The Cisco Government Blog and the Cisco Internet of Everything (IoE) Blog were both named to StateTech Magazine’s “Top 50 Must-Read State and Local Government IT Blogs.” This is a crowd-sourced list, where blogs were submitted and voted on, with the most useful and insightful blog sites for state and local government IT leaders making the top 50. So for those of you who voted for our blogs, thank you!
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Tags: Cities, cloud, Internet of Everything, IoE, Smart + Connected Communities, State and Local Government
What does the future hold for our cities?
Previous centuries saw industrial infrastructure (such as rail, highways, and telephone lines) paving the way for new cities – and for a host of new connections. Now, change is being driven by a global “network of networks” that is making it possible for everything to become connected to everything else. In 2001, about 300 million devices—computers, cell phones, PDAs—were connected. By 2010, this web of invisible connections had expanded to include everything from cars and lights to buildings and security cameras. Read More »
Tags: Cisco, Cities, collaboration, digital city, future, government, IBSG, ICT, infrastructure, internet, meeting of the minds, network, san francisco
Have you ever gotten a parking ticket? What about a speeding ticket? If so, wouldn’t it be nice to be able to settle that ticket your way…a more efficient way…a way that would enable you to settle it when convenient for you and that wouldn’t require you to take the day off of work to drive downtown to go to court?
Well, if you lived in San Antonio, that would be an option. Click on the image below to read the full story from News 4 WOAI out of San Antonio.
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Tags: Cities, citizen services, cloud, Connected Justice, Courts, government, multiple devices, transformation, work your way
Recently, there have appeared some analyses that point to a shift from traditional human production to machine production.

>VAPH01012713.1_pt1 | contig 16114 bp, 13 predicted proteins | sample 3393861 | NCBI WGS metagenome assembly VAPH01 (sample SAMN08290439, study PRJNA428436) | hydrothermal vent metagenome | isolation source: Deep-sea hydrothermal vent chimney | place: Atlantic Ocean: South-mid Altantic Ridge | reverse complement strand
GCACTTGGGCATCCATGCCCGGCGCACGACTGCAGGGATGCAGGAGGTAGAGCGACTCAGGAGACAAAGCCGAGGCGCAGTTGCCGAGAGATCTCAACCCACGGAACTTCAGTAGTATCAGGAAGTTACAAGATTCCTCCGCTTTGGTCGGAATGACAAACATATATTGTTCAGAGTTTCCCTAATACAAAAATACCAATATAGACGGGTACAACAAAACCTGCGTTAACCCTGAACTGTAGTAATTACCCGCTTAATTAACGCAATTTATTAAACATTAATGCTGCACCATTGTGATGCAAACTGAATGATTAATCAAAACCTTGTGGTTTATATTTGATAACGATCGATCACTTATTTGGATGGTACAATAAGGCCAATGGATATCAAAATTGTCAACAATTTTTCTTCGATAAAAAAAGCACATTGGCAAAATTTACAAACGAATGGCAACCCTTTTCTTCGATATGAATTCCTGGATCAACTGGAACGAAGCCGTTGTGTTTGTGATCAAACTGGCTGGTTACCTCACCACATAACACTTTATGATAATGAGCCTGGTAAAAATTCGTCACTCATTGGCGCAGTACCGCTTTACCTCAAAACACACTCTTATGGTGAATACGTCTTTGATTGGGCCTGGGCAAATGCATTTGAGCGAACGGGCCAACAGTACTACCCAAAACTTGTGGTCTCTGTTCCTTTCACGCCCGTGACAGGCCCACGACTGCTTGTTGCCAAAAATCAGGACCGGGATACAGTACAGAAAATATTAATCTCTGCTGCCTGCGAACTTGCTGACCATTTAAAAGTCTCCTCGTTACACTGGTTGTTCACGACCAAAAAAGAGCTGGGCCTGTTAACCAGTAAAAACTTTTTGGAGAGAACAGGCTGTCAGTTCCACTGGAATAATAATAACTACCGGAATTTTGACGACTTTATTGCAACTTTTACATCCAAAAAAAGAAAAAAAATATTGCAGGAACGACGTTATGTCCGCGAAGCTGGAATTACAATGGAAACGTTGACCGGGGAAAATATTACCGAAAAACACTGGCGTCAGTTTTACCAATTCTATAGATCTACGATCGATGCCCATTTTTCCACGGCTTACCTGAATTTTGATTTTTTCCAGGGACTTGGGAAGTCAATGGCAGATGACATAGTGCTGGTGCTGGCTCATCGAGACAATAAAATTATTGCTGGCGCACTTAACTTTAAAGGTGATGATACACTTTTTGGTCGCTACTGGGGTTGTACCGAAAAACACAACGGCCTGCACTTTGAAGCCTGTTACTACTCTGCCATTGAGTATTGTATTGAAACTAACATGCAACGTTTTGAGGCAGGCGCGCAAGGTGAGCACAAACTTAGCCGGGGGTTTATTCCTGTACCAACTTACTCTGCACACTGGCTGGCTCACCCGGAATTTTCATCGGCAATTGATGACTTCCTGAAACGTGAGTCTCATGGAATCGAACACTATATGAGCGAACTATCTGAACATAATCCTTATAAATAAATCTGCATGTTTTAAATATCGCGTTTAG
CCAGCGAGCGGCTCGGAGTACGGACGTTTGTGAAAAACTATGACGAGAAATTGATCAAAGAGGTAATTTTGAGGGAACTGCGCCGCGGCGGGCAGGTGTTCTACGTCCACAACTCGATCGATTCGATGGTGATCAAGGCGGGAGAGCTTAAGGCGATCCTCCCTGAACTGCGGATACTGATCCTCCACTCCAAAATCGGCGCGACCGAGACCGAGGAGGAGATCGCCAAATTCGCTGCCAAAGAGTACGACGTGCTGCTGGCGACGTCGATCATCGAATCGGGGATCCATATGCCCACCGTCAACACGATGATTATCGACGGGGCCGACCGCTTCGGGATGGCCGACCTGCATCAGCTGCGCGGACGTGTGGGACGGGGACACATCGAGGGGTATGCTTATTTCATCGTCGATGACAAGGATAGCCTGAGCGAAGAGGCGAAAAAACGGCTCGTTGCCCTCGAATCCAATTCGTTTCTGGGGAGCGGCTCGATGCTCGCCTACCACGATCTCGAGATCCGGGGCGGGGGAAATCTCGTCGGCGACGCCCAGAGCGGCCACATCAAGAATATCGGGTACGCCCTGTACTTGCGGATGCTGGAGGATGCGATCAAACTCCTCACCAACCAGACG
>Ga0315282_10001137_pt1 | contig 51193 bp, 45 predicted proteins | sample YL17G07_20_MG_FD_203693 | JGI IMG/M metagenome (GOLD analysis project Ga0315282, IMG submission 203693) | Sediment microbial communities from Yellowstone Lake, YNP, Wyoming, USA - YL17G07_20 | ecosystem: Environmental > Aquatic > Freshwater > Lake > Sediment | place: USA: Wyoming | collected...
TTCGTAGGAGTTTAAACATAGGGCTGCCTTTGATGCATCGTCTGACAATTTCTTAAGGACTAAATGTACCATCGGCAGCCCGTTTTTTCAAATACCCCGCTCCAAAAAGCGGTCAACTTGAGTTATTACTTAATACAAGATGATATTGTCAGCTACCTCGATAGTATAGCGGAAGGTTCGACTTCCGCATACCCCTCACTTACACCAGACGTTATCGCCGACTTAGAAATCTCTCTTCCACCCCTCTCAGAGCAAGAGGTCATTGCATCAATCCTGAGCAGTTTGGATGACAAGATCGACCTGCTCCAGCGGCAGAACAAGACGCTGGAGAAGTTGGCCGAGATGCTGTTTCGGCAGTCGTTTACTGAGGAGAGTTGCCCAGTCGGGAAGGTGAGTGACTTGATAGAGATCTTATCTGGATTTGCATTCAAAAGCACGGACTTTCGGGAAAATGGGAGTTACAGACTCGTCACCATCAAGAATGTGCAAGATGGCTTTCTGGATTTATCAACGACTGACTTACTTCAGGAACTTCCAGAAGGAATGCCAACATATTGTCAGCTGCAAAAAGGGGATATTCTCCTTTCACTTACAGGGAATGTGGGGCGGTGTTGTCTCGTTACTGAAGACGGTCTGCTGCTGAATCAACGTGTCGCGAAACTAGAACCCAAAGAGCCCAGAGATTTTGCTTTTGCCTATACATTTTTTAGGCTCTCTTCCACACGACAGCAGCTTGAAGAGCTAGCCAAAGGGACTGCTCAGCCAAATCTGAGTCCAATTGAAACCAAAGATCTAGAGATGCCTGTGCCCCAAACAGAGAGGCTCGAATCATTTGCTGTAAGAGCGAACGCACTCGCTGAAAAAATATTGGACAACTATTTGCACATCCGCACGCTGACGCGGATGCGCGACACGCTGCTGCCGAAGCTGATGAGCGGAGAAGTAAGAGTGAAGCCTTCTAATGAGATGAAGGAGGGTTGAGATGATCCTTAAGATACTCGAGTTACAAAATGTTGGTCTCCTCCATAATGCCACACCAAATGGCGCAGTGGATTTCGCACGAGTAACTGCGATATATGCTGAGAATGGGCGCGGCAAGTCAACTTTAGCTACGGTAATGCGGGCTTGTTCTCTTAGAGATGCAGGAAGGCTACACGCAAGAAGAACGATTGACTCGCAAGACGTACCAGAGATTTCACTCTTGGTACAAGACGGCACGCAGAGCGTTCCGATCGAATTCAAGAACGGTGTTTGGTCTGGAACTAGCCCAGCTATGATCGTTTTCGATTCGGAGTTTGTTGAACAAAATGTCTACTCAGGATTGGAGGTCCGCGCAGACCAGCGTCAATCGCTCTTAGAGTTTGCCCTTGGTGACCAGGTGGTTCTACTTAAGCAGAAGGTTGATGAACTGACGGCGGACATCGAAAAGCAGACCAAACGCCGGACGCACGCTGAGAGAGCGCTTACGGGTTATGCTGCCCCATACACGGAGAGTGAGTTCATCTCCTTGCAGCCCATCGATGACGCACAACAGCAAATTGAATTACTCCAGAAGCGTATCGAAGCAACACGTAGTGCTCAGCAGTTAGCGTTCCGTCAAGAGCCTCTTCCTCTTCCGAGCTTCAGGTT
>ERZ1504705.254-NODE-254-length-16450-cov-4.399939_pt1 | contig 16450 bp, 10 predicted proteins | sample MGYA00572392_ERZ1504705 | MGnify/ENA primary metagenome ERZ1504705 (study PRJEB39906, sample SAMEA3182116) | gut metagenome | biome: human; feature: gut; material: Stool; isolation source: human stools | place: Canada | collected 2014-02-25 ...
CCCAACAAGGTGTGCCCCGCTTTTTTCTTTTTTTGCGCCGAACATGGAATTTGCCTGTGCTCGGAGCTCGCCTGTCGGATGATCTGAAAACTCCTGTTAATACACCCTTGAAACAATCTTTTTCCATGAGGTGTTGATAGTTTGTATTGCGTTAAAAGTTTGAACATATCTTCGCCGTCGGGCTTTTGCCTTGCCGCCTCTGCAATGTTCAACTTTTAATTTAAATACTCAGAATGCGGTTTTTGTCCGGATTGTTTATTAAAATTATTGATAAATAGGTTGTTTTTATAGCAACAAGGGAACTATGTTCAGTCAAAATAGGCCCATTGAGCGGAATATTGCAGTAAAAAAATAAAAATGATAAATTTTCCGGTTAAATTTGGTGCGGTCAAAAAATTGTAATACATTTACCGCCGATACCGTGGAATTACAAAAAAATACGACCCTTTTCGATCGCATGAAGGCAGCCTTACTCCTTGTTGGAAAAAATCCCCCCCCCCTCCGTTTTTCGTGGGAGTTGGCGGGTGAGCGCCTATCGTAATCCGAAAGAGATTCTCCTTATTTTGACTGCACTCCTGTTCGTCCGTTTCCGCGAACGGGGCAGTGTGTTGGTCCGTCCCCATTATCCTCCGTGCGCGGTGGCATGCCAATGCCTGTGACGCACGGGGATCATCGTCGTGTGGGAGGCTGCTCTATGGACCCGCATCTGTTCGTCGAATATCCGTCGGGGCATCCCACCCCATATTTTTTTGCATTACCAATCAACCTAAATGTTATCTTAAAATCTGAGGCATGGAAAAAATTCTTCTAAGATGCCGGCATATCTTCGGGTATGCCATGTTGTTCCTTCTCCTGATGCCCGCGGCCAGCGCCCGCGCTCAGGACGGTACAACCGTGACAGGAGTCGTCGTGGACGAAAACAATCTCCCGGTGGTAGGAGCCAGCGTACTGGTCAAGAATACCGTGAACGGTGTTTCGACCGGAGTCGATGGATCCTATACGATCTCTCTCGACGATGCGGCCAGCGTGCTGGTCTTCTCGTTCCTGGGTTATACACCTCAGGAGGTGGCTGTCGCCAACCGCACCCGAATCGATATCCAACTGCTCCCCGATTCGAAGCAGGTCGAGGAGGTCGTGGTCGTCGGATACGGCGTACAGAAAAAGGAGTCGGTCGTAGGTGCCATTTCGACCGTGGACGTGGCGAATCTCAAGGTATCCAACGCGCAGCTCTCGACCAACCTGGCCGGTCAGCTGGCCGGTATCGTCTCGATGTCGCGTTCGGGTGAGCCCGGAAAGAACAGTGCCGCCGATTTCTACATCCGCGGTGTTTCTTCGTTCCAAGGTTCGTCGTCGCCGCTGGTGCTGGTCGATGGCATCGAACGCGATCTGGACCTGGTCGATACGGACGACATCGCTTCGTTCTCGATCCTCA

In a McKinsey Quarterly article (https://www.mckinseyquarterly.com/Strategy/Growth/The_second_economy_2853
), W. Brian Arthur, a visiting researcher at the Palo Alto Research Center (PARC) and an external professor at the Santa Fe Institute, focused on the “second economy”. The subtitle of his article sums up the message:
“Digitization is creating a second economy that’s vast, automatic, and invisible—thereby bringing the biggest change since the Industrial Revolution.” He continues, “we can say that another economy—a second economy—of all of these digitized business processes conversing, executing, and triggering further actions is silently forming alongside the physical economy… human beings may design it but are not directly involved in running it. It is remotely executing and global, always on, and endlessly configurable.” Read More »
Tags: Cities, economy, government, internet, jobs, localgov, neweconomy
In response to my post of the Chattanooga editorial, someone wrote to me that he thought that virtual communications would make physical interaction even more important. I won’t go into the whole argument here, but note that this is more sophisticated than the simple comparison of virtual vs. physical interactions that many people have made.
Nevertheless, I did think that it deserved a response and here it is:
I think the Internet in its current form (texting, email, social media, etc.) is still an immature form of communications. So the crux of the matter is not so much whether the current Internet will change how people interact, but how the ubiquitous video communications of the future will affect behavior. Read More »
Tags: broadband, Cities, economic development, economy, future, virtual communications